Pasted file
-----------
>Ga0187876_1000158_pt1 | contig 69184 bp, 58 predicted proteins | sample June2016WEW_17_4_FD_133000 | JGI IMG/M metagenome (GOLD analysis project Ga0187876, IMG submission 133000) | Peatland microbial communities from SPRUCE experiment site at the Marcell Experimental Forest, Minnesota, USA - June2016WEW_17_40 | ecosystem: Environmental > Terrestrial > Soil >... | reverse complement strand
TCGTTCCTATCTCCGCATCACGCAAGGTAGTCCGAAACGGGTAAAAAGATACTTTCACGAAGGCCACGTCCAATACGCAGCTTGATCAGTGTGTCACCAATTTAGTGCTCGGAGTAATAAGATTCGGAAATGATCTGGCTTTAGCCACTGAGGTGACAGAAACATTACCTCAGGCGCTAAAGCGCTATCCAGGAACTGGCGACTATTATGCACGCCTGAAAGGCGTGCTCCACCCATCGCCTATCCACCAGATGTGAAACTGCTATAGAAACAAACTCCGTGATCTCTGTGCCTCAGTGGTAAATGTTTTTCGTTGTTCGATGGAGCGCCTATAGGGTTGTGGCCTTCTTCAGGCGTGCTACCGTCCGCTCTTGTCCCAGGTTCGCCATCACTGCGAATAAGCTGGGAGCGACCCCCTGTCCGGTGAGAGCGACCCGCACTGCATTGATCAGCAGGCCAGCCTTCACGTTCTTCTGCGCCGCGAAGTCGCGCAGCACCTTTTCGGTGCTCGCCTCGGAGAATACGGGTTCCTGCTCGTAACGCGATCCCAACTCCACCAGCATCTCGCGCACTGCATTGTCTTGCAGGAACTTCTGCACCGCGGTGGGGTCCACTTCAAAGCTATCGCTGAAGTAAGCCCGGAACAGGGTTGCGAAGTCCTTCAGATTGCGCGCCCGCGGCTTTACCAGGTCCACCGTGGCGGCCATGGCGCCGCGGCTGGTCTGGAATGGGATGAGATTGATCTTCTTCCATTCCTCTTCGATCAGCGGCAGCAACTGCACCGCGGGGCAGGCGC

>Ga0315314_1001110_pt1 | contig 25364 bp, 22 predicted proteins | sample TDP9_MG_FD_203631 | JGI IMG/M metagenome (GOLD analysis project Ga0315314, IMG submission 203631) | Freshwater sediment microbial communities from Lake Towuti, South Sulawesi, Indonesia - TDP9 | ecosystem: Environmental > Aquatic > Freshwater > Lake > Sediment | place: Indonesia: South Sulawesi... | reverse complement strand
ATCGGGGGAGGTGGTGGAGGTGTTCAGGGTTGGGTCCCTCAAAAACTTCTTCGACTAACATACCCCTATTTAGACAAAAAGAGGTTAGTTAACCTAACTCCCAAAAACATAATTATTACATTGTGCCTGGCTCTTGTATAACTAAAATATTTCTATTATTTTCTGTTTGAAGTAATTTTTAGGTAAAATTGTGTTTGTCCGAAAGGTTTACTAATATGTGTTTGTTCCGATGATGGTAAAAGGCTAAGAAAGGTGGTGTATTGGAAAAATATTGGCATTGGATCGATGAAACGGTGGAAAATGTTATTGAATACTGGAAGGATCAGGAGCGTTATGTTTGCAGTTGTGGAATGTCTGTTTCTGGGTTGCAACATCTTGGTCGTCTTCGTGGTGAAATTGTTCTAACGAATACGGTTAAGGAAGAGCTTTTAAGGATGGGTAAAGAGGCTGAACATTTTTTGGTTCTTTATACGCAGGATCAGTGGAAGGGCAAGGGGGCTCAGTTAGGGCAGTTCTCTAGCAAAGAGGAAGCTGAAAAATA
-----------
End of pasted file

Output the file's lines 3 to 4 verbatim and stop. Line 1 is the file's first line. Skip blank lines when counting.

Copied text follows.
>Ga0315314_1001110_pt1 | contig 25364 bp, 22 predicted proteins | sample TDP9_MG_FD_203631 | JGI IMG/M metagenome (GOLD analysis project Ga0315314, IMG submission 203631) | Freshwater sediment microbial communities from Lake Towuti, South Sulawesi, Indonesia - TDP9 | ecosystem: Environmental > Aquatic > Freshwater > Lake > Sediment | place: Indonesia: South Sulawesi... | reverse complement strand
ATCGGGGGAGGTGGTGGAGGTGTTCAGGGTTGGGTCCCTCAAAAACTTCTTCGACTAACATACCCCTATTTAGACAAAAAGAGGTTAGTTAACCTAACTCCCAAAAACATAATTATTACATTGTGCCTGGCTCTTGTATAACTAAAATATTTCTATTATTTTCTGTTTGAAGTAATTTTTAGGTAAAATTGTGTTTGTCCGAAAGGTTTACTAATATGTGTTTGTTCCGATGATGGTAAAAGGCTAAGAAAGGTGGTGTATTGGAAAAATATTGGCATTGGATCGATGAAACGGTGGAAAATGTTATTGAATACTGGAAGGATCAGGAGCGTTATGTTTGCAGTTGTGGAATGTCTGTTTCTGGGTTGCAACATCTTGGTCGTCTTCGTGGTGAAATTGTTCTAACGAATACGGTTAAGGAAGAGCTTTTAAGGATGGGTAAAGAGGCTGAACATTTTTTGGTTCTTTATACGCAGGATCAGTGGAAGGGCAAGGGGGCTCAGTTAGGGCAGTTCTCTAGCAAAGAGGAAGCTGAAAAATA